Days before Thanksgiving, a United Express and Frontier Airlines plane came disturbing close to colliding midair, the Federal Aviation Administration says. The FAA is now investigating the incident during which the two jets were apparently so close to each other that they had to take evasive action to head off a crash.
The incident happened on Nov. 23 around 7 a.m. as the two jets were approaching Denver International Airport.
One of the planes, United Express flight 6764 from Lincoln, Neb., operated by regional airline Skywest, was in a string of planes following a set path heading to the airport.
The other plane, Frontier flight 1539 from Omaha, operated by parent airline Republic, was flying along a parallel path. Controllers needed to put the Frontier jet into the same route as the United Express plane to line them up for landing.
That's when the mistake happened, an aviation source told ABC's Denver affiliate KMGH, which first reported the story.
Controllers gave the Frontier pilots an incorrect heading -- forcing them to make a U-turn, the source told KMGH. That put the jet right in the path of the United Express plane -- which was just 200 feet above it and only a little more than a mile-and-a-half away, closing quickly, just seconds apart.
"When you've got airplanes coming within 200 feet of each other or aimed at each other, it's a very dangerous situation," said ABC News aviation consultant John Nance.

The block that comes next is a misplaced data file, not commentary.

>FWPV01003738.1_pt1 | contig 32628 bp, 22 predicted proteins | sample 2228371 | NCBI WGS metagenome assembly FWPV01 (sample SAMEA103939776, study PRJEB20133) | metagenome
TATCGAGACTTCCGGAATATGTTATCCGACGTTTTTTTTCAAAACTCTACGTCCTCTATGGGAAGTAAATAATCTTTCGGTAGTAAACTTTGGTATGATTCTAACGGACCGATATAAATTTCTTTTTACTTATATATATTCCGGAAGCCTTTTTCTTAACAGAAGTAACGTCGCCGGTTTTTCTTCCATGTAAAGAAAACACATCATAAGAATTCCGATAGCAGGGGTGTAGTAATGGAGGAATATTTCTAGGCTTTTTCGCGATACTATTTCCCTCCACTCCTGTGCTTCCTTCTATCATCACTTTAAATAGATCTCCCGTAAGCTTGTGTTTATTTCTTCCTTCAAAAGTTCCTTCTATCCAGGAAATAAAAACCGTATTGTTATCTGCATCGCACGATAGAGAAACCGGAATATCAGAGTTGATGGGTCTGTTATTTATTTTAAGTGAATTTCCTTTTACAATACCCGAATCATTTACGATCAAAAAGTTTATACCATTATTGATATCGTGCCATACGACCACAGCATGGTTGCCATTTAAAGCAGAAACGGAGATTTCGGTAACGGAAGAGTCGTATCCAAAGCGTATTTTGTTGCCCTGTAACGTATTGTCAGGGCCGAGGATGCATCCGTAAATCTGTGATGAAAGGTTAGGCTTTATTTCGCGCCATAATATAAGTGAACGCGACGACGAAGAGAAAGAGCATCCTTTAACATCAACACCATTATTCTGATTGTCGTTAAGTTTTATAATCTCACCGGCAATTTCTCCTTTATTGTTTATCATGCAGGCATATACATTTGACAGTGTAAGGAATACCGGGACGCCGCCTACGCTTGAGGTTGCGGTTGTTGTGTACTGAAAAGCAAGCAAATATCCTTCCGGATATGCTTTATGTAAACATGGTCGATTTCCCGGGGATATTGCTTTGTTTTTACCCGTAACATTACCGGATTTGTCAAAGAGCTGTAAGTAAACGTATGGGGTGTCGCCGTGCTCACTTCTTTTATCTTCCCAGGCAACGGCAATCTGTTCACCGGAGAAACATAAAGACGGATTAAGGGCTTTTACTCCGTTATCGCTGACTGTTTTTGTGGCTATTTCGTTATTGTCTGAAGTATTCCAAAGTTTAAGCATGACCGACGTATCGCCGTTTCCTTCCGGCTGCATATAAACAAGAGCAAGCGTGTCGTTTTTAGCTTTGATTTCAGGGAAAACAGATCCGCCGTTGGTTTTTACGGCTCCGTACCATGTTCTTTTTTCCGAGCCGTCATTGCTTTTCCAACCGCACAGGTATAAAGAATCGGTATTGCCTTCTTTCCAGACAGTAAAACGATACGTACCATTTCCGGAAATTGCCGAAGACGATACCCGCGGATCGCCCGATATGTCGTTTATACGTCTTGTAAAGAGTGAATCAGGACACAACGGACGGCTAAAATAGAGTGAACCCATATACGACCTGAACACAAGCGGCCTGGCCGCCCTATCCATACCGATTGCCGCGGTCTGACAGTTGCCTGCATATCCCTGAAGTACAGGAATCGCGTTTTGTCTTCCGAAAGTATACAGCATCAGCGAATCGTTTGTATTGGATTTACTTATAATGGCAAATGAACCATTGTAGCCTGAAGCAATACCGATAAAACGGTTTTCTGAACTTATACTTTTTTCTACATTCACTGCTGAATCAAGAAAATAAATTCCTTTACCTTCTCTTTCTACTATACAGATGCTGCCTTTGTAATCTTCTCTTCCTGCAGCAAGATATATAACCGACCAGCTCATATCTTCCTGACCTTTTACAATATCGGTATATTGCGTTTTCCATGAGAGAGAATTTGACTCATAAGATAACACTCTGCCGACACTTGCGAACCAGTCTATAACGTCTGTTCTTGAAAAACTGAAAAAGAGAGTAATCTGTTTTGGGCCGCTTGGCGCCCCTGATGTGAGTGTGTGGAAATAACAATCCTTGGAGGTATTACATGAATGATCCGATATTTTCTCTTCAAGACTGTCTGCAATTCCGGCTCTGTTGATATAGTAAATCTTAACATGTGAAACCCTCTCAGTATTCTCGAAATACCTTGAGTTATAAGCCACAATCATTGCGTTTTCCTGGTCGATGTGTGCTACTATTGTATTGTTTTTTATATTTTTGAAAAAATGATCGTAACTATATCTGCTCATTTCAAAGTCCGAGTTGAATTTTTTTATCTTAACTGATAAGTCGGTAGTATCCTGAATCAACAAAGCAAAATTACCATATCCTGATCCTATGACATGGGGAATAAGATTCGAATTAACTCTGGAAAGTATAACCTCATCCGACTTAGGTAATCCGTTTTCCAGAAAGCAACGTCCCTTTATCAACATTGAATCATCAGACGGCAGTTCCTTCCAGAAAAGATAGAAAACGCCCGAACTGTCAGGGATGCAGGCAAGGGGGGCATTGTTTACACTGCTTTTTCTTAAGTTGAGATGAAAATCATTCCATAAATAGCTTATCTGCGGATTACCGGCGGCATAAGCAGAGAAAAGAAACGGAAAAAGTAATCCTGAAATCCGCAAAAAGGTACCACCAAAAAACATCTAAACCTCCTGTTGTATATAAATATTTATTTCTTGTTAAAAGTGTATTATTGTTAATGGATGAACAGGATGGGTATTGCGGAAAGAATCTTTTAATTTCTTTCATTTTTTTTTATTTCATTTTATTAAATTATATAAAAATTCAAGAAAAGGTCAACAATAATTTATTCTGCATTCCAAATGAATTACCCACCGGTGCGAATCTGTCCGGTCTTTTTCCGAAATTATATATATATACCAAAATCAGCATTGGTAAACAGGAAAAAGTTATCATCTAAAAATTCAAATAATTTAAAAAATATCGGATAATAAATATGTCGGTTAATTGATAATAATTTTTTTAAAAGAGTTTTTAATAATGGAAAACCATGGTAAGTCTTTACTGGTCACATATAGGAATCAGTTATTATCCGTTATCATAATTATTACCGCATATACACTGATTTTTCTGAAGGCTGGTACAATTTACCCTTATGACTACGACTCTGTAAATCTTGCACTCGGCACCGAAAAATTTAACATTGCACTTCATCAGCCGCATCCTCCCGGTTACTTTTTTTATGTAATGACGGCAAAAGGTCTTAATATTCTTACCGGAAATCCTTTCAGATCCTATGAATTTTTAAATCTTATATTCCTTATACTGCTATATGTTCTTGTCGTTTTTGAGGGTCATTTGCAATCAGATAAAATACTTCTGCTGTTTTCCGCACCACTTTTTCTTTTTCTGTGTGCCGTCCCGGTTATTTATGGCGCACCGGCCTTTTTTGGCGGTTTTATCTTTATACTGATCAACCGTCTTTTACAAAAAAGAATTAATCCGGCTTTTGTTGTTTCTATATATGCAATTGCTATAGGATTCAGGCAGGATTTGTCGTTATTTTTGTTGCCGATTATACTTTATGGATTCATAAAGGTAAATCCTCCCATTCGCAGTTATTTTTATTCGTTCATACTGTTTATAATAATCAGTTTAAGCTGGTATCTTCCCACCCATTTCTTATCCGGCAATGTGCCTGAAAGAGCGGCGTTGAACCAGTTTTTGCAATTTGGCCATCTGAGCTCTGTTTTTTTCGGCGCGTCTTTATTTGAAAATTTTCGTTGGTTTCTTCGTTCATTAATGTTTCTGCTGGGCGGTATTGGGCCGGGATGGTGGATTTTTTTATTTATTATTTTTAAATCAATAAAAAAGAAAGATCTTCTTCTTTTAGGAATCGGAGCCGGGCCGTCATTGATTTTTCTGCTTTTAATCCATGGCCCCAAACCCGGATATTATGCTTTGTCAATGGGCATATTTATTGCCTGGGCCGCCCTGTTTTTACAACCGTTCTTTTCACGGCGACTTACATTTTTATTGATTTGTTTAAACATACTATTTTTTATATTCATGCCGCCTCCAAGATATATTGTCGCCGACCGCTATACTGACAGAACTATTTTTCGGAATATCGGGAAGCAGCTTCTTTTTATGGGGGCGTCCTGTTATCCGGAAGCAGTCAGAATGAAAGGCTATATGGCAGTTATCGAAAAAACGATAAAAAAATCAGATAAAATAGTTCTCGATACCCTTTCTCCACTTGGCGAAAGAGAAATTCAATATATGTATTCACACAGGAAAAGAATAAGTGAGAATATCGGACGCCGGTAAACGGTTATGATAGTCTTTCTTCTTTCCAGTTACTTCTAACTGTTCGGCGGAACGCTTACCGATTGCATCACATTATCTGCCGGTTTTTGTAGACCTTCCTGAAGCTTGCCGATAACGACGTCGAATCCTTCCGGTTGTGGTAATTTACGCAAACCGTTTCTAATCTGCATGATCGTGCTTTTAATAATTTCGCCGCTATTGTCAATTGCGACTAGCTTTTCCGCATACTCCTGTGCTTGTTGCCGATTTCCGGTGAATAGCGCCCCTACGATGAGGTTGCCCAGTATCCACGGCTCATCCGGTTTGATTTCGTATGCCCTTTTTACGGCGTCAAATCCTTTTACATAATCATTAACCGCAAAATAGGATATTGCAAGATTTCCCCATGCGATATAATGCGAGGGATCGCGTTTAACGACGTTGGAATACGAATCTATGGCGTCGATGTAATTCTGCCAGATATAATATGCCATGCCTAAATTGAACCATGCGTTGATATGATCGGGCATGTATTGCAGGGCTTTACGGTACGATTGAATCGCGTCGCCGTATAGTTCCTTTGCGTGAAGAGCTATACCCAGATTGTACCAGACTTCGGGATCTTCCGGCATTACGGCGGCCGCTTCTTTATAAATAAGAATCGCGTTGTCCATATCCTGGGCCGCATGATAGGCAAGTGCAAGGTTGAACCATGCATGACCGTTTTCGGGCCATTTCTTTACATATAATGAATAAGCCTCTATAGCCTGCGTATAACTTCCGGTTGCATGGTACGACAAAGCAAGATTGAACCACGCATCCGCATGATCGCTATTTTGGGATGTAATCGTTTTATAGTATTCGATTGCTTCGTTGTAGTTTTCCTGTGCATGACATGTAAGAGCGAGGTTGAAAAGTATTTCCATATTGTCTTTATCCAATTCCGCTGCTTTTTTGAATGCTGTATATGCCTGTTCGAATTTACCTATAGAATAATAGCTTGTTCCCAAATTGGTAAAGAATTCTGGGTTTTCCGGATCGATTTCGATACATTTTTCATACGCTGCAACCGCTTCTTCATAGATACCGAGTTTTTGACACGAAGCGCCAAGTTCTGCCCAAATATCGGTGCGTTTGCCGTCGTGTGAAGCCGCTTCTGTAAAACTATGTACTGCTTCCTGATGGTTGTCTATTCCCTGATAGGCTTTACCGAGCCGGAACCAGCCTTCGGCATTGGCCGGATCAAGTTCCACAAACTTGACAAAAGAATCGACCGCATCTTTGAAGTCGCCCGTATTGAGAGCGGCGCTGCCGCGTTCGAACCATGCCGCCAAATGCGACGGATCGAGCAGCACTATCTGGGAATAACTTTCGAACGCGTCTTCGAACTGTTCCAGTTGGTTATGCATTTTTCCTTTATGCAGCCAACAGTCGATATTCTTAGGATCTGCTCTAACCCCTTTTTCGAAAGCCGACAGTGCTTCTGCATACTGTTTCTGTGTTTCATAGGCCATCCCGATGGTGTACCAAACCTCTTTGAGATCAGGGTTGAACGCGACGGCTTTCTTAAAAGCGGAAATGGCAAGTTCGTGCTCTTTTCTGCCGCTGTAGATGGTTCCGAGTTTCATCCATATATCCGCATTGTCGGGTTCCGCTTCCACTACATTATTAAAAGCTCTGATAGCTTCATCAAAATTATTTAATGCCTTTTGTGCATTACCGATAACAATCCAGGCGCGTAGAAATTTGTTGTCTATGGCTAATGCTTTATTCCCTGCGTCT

On board the two regional jets, collision avoidance systems sounded in the cockpits, forcing the jets to take evasive action to avoid a collision, an FAA spokesman told KMGH.
"You need to follow that command right now," Nance said. "So your heart rate goes up and you're immediately involved."
KMGH, said that in the control center, the planes merged on radar and that the aviation source told them "they were within a blink of an eye of colliding."
The FAA said in a statement that it is "investigating a serious loss of the required separation between aircraft."
"We want to fully understand how this event occurred and ensure all the necessary safety measures are in place," the FAA said.
A third plane, Frontier flight 615 was next in line behind the United Express flight and also lost critical separation with the oncoming plane, but was not in immediate danger.
In the end, all the planes landed safely and it is unclear how much, if anything, those early morning passengers knew about the incident.